Season 2 Episode 5:
Emotional liquidity with Greg Davies

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In this episode of Investment Uncut, show hosts Dan Mikulskis and Mary Spencer catch up with Greg Davies from Oxford Risk. 

Key takeaways:

  • One thing to take away from this episode – patience. The thing that’s on your side is time. So much of investing comes from doing nothing and waiting
  • Most under-appreciated thing in investing according to Greg – complexity, simple stuff works, but there is a lot of jargon and complexity. Start with the basics and don’t let the perfect get in the way of the good
  • Process should be your starting point for investing – so you aren’t shooting from the hip. But spreadsheets become spurious rapidly, you can get mired in optimization
  • 3 simple rules for investing (that could make 90% of investors better off):
    1. Put your money to work
    2. Diversify
    3. Just leave it alone
  • But irrationality and bias plays a huge role
  • There are, up to 160 different documented biases at this point, but that isn’t a helpful way forward either
  • Focus on two tendencies that damage our investment outcomes:
    • Fear: a reluctance to put capital at risk so leaves people under-invested
    • Action bias: a need to always do something to feel in control
  • However involved you are in your investing the right answer is probably “less than you think it is”
  • For the investor the challenge is balancing what is sensible vs what is emotionally comforting
  • Selling assets at market bottoms might not be irrational – it brings relief, control. It takes away the risk of future losses. So it is not irrational, it is just costly
  • What can investors do instead 
    1. Take stock, step back. The problem with long term plans is we don’t live in the long term we live in the here and now
    2. Step out of the short term into the longer term
    3. Build up emotional resilience before the bad event – work on emotional liquidity

Emotional liquidity vs financial liquidity 

  • Running out of Emotional liquidity is what makes you panic and sell at the wrong times. So in making asset allocations and plans you should think about emotional liquidity as much as financial liquidity
  • But you need to build this up over time before you hit a market crash, even the best adviser will struggle to achieve this in the moment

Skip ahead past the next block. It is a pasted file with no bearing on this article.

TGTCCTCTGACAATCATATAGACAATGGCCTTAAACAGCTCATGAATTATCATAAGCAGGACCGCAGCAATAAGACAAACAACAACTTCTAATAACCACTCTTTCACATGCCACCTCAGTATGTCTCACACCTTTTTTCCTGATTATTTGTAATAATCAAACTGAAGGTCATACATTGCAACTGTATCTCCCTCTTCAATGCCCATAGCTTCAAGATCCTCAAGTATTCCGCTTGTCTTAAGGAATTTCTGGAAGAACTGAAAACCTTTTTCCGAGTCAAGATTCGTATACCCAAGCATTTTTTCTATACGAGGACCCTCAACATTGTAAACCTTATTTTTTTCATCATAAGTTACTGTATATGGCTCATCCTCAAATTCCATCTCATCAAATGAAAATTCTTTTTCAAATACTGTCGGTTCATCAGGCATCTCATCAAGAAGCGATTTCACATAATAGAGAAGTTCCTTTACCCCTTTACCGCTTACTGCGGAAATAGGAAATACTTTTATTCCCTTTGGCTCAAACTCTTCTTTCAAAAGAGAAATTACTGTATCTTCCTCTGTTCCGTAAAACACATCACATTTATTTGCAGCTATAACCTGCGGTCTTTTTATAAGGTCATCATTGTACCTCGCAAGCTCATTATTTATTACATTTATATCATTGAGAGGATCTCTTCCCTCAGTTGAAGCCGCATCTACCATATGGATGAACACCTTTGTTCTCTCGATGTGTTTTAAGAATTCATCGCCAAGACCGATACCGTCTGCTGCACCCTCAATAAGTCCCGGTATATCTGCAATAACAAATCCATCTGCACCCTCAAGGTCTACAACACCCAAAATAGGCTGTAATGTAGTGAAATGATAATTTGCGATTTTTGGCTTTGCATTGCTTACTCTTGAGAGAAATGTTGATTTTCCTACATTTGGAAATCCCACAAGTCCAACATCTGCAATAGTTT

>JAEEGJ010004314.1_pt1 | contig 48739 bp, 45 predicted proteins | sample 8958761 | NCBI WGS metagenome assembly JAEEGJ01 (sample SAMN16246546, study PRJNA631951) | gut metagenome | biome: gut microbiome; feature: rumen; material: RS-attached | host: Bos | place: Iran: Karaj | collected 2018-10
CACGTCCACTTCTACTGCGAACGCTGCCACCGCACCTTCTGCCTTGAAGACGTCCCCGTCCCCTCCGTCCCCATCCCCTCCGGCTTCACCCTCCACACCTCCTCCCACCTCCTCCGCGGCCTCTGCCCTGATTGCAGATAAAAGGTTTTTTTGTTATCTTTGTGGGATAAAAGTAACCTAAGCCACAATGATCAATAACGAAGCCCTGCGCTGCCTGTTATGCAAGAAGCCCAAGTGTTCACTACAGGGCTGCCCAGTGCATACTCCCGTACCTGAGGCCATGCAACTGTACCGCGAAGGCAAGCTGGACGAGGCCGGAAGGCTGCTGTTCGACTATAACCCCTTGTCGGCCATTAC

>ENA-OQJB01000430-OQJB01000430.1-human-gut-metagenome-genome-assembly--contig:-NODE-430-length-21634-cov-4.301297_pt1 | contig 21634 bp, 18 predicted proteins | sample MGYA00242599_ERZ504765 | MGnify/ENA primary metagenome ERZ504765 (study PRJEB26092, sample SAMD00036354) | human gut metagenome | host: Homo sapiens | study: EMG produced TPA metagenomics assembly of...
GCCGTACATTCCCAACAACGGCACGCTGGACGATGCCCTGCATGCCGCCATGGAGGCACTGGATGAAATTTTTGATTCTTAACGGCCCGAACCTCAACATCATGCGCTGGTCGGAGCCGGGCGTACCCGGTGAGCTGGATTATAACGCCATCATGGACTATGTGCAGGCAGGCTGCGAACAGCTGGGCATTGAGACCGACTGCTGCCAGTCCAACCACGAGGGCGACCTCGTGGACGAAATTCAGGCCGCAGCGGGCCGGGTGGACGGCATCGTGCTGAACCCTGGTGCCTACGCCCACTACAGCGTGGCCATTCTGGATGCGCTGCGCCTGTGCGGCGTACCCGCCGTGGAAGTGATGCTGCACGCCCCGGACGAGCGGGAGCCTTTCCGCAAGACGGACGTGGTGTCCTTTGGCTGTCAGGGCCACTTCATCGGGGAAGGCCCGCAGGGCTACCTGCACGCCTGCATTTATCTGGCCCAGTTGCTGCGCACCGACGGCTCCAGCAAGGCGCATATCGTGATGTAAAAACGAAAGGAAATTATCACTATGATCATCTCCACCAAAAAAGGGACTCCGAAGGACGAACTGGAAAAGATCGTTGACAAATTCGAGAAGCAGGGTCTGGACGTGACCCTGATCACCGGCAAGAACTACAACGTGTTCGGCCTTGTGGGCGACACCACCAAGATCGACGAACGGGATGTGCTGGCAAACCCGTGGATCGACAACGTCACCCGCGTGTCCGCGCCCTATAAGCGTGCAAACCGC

• An individual’s risk tolerance is not just about a tradeoff of risk and return in the long term. It needs to take into account other factors such as our propensity to react to market moves and impulsivity.
  • An investor might have a high risk tolerance long term but a high propensity to make changes in reaction to market moves, and so needs a portfolio appropriate for that
  • 3 things that matter to determine true risk tolerance, what you should know before setting a portfolio for an individual
  • Risk capacity (your financial circumstances, balance sheet)
  • Willingness to trade off long term goals
  • How willing are you to place at risk a long term goal to potentially “shoot the lights out”

Behavioural or emotional ability to take risk

  • The trouble with risk tolerance as reported by people tends to be pro-cyclical – which leads to bad behaviours. And reported risk tolerance tends to reflect more on how someone is thinking about risk this morning, not over the long term

How does technology help?

  • Keep track of complexity and surface the right insights to the investor (people are “bad” at dealing with a complex and fast moving set of variables)
  • Tech can suggest hyper-personalised actions that are clear-eyed and based on the data in front of us. Tech and statistical methods also allow Oxford Risk to separate out the stable long term risk tolerance from the behavioural dimensions that could damage your ability to take risk
  • What advisers need to practice what they preach – so they understand what goes on inside their clients’ heads



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